No. I don't know why.
Chapter 1: In which I, Taslin Farcrier, set the scene.
The Shaman found me traveling alone. It was spring, and the lands were still healing from the disaster of the Cataclysm and the horrors of those dark times.
At the time, it was hard to believe that only two years prior, the land had been rife with Demons and abyssal creatures; vicious and blood thirsty. Perhaps because I chose to stick to the roads, I had not seen much of the destruction.
When I arrived in the small settlement of Misraeth, I noticed the charred lands and toppled buildings – but all of that was dwarfed by the spirit of rebirth and the highly enthusiastic people who were delightfully busy rebuilding their town.
One thing I did notice past the relieved elation of the people reconstructing their homes was their wariness. They cast searching glances at every new face that came and went, as if hoping to find something specific in their eyes. The way they did it confused me at first, before I had my many conversations with the shaman.
Some townsfolk searched as if cautiously seeking the face of a lost loved one, hope in the corners of their smiles and eyes alight with prayers.
Others, however, sought the faces of newcomers as if seeking for the face on a bounty post; their caution fueled by pain and anger. Those people sought faces of people to blame – thankfully I was not one of those faces.
Misraeth welcomed me with warmth. I received many questions about my scrollcase and the instrument I carried. Delighted as all bards are with the curiosities of their audiences, I indulged them with the reading of a poem, or a song strummed on my guitar.
For those brief entertainments, I, Taslin Farcrier, gained free room and board (exclusive of alcohol, of course,) and the pleasure of telling stories and singing songs to the tired townsfolk at the end of their busy days.
I had been staying in Misraeth for two days. Mainly because I was hoping for the downpour to stop. I adore traveling – but traveling in a storm is dangerous and unpleasant to say the least.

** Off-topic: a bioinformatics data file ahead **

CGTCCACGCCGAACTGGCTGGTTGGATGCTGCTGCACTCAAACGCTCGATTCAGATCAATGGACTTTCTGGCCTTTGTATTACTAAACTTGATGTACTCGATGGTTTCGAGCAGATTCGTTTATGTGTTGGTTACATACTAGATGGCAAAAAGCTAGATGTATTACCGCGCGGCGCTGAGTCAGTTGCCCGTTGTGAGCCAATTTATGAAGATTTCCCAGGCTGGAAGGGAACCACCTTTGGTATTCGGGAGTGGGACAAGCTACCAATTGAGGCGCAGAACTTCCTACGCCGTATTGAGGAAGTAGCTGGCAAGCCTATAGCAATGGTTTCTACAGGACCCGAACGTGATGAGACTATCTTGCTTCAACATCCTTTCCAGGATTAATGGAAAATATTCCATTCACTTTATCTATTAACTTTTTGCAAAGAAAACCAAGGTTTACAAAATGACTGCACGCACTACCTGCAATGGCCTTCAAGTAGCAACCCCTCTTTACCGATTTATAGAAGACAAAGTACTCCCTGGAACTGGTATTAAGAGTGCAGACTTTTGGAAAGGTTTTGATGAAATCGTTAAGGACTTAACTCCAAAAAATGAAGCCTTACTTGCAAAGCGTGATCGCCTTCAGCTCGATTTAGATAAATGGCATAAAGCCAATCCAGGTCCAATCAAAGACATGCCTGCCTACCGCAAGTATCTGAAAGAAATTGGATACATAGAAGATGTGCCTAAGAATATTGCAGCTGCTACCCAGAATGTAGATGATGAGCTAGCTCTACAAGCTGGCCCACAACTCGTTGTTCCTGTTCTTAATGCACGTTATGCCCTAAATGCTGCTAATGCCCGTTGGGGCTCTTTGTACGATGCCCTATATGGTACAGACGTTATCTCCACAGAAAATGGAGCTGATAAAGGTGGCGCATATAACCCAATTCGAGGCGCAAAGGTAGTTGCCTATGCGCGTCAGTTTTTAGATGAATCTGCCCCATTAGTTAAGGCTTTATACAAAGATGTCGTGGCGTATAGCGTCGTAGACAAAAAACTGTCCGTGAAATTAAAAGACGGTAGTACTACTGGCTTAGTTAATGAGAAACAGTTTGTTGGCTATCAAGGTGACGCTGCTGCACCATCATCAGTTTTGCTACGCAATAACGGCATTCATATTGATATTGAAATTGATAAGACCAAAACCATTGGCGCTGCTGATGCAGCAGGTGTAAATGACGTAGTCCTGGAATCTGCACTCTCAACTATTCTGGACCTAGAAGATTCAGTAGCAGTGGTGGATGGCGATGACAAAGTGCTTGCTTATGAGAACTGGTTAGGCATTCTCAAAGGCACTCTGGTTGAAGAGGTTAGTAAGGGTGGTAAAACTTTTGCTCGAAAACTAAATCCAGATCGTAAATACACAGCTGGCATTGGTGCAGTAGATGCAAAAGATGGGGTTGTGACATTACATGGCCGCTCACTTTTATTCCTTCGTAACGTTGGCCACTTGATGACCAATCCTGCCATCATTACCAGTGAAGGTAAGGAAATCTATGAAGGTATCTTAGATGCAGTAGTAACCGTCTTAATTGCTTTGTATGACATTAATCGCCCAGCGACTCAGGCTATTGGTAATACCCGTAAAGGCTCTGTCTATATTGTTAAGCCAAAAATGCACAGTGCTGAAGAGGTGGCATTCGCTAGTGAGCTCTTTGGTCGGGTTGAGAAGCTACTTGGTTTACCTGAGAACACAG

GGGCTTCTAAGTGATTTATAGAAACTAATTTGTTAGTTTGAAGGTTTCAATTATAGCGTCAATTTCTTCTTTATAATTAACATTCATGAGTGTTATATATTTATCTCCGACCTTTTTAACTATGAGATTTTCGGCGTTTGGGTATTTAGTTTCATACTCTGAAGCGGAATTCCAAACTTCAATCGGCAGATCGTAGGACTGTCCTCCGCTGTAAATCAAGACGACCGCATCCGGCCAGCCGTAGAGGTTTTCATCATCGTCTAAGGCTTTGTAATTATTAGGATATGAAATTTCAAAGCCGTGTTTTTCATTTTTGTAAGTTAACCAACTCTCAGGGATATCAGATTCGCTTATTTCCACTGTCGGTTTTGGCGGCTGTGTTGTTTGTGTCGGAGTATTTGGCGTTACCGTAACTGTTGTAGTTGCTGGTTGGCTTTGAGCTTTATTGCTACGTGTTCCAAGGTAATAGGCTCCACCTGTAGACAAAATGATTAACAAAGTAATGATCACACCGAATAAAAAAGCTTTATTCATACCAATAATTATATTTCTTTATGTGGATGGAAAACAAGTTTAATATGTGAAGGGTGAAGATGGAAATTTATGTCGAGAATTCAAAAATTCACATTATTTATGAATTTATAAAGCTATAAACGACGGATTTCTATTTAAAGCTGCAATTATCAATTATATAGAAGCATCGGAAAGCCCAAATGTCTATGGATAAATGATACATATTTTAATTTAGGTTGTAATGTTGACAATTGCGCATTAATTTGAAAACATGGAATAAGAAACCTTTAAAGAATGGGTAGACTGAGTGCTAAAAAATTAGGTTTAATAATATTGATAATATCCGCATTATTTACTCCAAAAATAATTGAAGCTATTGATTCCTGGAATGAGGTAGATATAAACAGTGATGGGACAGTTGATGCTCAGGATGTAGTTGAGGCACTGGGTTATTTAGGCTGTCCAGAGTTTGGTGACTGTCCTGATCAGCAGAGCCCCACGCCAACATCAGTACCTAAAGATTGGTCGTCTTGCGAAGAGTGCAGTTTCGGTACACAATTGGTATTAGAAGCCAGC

However, I also felt the desire to stay in town while the workers and families waited anxiously for clear weather. It was plain on their faces that they had a physical need to bring Misraeth to the way it had been two years ago, and this lapse in productivity did not sit well with them.
Seeing this with a sympathetic eye, I wished to help them ease through the troublesome weather with clever use of uplifting song and poem.
Their appreciation was heartwarming, and I had the distinct pleasure of dining with one particular family for mid-day meal during both of those days in the rain.
The man of the house was a well built older gentleman, around my father’s age in estimation. He was known as carpenter Raels, and he lived with two young women that he fancied as daughters. They were a few years my junior and very coy and pretty; in a fashion akin to cautious deer.
They were always hospitable and polite, and their food was compellingly home cooked and hearty.
But I digress.
I had been in Misraeth for two whole days. Each night I played a selection of songs and poems that I hoped would soothe or please them. I found it strange however, that I never got any requests; until of course, that third night at the Inn.
The rain poured down in gales. The usual patrons at the establishment took their time on the modest foyer to shake the rain off of their cloaks and jackets before drawing close to the hearth or settling in at the bar.
I played two lighthearted songs on my guitar before the winds and rain blew in yet another patron.
An unusual one at that.